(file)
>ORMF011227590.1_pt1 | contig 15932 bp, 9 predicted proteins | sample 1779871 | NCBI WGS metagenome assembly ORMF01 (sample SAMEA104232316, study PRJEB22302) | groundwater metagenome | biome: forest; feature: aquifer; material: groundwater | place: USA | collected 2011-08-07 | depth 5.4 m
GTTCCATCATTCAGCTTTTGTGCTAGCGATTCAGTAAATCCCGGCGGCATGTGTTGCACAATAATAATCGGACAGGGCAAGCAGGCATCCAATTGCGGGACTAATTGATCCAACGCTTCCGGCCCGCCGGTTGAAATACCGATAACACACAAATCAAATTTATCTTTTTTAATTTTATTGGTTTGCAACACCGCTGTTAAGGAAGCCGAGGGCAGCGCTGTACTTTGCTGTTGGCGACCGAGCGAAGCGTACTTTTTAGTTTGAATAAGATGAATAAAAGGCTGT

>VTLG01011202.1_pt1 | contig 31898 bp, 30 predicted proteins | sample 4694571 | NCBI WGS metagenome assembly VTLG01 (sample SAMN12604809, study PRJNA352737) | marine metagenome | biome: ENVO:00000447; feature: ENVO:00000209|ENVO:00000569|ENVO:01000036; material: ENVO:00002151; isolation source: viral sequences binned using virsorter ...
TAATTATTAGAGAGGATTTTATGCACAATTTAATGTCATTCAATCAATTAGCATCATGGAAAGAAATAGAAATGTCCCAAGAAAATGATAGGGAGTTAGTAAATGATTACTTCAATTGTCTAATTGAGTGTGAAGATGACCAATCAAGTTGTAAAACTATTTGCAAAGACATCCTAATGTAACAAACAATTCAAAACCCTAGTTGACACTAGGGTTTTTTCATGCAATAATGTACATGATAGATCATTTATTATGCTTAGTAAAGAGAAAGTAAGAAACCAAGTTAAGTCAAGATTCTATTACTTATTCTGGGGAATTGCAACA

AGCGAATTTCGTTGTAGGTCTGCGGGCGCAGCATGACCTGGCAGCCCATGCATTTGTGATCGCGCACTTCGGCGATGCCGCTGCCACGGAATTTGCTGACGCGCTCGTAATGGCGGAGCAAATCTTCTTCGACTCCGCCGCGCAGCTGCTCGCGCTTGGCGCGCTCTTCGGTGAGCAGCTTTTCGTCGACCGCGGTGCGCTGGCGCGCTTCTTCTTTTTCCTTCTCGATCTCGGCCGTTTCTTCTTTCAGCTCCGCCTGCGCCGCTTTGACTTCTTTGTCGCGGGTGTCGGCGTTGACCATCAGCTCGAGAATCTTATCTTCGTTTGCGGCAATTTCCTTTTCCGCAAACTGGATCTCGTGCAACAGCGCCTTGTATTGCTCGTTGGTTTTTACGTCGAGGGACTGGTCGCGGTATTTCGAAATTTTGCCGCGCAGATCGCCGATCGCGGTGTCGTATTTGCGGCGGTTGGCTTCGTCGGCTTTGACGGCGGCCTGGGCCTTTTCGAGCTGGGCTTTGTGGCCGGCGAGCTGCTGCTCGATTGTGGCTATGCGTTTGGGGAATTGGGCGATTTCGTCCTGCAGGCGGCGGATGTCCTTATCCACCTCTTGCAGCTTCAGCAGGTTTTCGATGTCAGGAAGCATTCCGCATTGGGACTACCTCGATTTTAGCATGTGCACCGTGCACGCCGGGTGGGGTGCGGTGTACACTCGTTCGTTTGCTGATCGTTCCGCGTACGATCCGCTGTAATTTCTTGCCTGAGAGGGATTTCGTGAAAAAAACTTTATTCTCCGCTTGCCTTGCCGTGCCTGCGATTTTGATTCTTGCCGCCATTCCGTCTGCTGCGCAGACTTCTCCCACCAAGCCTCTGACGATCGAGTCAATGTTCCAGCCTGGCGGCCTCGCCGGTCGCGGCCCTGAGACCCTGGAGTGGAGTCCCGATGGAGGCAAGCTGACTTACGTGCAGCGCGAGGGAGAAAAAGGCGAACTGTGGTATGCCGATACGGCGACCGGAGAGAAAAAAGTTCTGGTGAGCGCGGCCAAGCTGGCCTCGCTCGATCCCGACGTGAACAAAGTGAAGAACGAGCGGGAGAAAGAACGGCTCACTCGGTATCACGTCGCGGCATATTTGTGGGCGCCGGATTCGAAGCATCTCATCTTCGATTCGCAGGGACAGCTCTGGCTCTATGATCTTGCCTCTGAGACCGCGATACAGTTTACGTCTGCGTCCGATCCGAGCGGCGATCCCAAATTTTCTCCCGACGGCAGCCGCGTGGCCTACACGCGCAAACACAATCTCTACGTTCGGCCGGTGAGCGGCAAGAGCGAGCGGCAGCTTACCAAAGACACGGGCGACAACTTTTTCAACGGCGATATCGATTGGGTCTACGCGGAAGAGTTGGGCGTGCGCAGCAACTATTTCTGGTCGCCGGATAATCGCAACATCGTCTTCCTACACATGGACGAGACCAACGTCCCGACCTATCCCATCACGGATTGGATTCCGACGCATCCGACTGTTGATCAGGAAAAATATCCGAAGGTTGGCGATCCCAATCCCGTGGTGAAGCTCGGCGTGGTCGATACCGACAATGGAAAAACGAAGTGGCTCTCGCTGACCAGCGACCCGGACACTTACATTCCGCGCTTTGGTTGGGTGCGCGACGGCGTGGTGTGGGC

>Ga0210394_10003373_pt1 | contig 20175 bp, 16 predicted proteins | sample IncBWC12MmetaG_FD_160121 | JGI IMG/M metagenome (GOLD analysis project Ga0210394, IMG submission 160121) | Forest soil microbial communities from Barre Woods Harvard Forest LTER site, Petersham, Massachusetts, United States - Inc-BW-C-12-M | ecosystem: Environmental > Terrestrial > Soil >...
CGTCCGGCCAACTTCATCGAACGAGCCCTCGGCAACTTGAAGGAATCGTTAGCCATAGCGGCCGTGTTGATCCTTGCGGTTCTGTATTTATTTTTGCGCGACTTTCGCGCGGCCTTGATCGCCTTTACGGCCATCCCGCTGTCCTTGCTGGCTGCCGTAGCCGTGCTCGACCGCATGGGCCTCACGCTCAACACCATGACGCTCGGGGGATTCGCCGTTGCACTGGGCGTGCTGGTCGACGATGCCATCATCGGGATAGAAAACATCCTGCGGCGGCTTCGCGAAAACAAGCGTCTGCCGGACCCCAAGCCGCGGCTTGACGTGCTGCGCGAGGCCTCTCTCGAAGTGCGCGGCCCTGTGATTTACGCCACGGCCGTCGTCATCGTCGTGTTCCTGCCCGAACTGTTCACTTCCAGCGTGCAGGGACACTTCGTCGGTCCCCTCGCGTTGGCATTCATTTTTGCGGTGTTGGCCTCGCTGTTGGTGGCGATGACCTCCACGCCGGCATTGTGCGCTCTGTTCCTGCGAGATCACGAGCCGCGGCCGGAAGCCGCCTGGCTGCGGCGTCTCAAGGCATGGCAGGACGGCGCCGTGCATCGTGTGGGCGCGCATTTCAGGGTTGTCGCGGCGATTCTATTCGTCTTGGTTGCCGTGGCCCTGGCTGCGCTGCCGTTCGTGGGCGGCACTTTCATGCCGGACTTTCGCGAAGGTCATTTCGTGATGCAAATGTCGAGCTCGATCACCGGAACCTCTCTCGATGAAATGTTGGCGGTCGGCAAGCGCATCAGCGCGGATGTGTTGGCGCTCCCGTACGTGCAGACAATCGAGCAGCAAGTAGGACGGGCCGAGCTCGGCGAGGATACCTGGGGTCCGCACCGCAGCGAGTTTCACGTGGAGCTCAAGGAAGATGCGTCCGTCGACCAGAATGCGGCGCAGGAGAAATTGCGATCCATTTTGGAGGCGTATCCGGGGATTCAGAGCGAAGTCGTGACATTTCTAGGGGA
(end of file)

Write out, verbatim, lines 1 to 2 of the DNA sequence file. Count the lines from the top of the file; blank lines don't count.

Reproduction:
>ORMF011227590.1_pt1 | contig 15932 bp, 9 predicted proteins | sample 1779871 | NCBI WGS metagenome assembly ORMF01 (sample SAMEA104232316, study PRJEB22302) | groundwater metagenome | biome: forest; feature: aquifer; material: groundwater | place: USA | collected 2011-08-07 | depth 5.4 m
GTTCCATCATTCAGCTTTTGTGCTAGCGATTCAGTAAATCCCGGCGGCATGTGTTGCACAATAATAATCGGACAGGGCAAGCAGGCATCCAATTGCGGGACTAATTGATCCAACGCTTCCGGCCCGCCGGTTGAAATACCGATAACACACAAATCAAATTTATCTTTTTTAATTTTATTGGTTTGCAACACCGCTGTTAAGGAAGCCGAGGGCAGCGCTGTACTTTGCTGTTGGCGACCGAGCGAAGCGTACTTTTTAGTTTGAATAAGATGAATAAAAGGCTGT